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The Art of Acceptance Speech Giving

Michael Musto | Longreads | September 20, 2019 | 2,135 words
Posted inEssays & Criticism, Feature, Featured, Nonfiction, Story

The Art of Acceptance Speech Giving

Michael Musto looks back at some of the best, worst, and weirdest instances of performers expressing gratitude as they received their shiny trophies.
Angela Weiss / Getty, Illustration by Homestead Studio

Michael Musto | Longreads | September 2019 | 9 minutes (2,135 words)

We’ve heard it a million times: “I was nothing until I got this award, and now I’m everything. But this honor isn’t really for me. It’s for you — all the little people out there in the dark, who now have all the inspiration you need to know that someday you can be as great as I am. You just might be holding this trophy someday long into the future — though right now, it’s me! And I love it! Thank you to the Academy, CAA, and God — in that order!!!!”

Inspirational, right? Nope. That’s actually a tone deaf, self aggrandizing approach to an awards speech, and we usually end up loathing the winner for being so condescendingly grand about their big moment. It comes off extra phony because we sense that, deep down, the winner isn’t really thrilled with the idea that this honor may lead to millions of other wannabes yapping at their heels and trying to win one.

So what should an award winner say? Well, with the mass audience taking to social networks to dissect every moment of awards shows, speechmaking definitely makes a difference, to the point where a 90-second acceptance can make or break a career almost as much as the award itself can. Anne Hathaway seemed to become significantly less popular because of her breathless laundry lists of names (and by starting her Oscar speech with “It came true”), whereas Meryl Streep has become even more beloved because her speeches are invariably witty, pointed, and also touching. (They should let Meryl win every time, even when she’s not nominated, just so we can hear her talk.)

Meryl knows that an acceptance speech should be sincere yet entertaining, succinct yet somewhat comprehensive, and humble yet confident, and there should also be some real emotion involved. In another seeming contradiction, there needs to be serious thought put into what the winner is saying, but they should also make sure to brim with the spontaneity of the moment. Come on, folks, you’re actors — you can do it.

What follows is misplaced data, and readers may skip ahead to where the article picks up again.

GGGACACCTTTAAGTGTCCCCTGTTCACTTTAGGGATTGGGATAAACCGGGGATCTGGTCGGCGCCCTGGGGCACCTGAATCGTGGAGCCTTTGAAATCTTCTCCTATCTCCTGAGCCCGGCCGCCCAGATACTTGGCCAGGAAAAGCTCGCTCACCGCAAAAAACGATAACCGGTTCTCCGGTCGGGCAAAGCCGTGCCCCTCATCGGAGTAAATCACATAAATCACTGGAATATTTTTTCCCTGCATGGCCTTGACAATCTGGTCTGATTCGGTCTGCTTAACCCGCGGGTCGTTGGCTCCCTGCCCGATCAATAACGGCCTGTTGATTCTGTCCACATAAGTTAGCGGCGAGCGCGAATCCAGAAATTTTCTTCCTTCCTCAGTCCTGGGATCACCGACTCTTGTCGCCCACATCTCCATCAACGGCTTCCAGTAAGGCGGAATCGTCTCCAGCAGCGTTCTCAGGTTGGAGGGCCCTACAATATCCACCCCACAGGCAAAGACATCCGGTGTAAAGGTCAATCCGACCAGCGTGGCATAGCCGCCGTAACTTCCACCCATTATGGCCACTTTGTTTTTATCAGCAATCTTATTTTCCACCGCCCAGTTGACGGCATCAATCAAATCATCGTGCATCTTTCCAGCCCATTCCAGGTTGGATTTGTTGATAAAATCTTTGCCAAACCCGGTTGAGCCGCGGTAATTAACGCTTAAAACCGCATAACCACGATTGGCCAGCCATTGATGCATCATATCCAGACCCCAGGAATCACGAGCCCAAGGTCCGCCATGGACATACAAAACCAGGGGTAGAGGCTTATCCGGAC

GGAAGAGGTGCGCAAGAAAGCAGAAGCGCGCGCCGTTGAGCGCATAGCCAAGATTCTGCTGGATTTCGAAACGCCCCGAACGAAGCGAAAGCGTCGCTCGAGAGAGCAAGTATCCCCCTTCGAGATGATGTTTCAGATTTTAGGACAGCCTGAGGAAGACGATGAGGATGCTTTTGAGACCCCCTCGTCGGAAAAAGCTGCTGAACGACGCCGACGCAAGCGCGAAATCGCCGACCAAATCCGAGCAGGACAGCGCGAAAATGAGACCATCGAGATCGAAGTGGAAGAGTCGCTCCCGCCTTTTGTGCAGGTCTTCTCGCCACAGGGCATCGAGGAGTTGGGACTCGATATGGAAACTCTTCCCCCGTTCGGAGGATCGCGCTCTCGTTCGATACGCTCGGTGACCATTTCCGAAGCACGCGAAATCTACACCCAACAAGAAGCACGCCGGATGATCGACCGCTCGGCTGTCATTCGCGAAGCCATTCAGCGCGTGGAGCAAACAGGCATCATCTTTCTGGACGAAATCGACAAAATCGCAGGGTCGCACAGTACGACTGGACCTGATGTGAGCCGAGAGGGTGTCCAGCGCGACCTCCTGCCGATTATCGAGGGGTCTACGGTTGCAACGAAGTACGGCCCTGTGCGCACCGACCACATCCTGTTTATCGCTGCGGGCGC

Glenn Close did brilliantly at the Golden Globes earlier this year, when she was a surprise Best Actress winner for The Wife. Glenn looked shocked when her name was called, yet she quickly composed herself to speak about the themes of the movie and to come off truly grateful and honored. And in framing The Wife as being about a talented woman living in someone else’s shadow, she seemed to herself be crawling out from behind Meryl Streep! It was such a terrific speech that I was sure it clinched Glenn the Oscar, but that instead went to The Favourite’s Olivia Colman, who wasn’t necessarily the favorite, but gave a lovably daffy acceptance that was eccentric and droll.

Alas, instead of speeches like those, we usually get Hathaway-like name checks (“I want to thank my accountant, Jim; my trainer, Joanne…”), speeches that leave out key names (In 2000, when Hilary Swank won her first Oscar, for Boy’s Don’t Cry, she forgot to thank then-hubby Chad Lowe; they eventually split), phony bouts of gushing, self-satisfied preening, fake-spontaneous recitations (“I didn’t plan anything”) that seem to have been rehearsed for months, and canned orations full of platitudes and advice, as if we schlepps out there want nothing more than to someday win Best Lighting in a Musical, and the winner knows just how we can get there.

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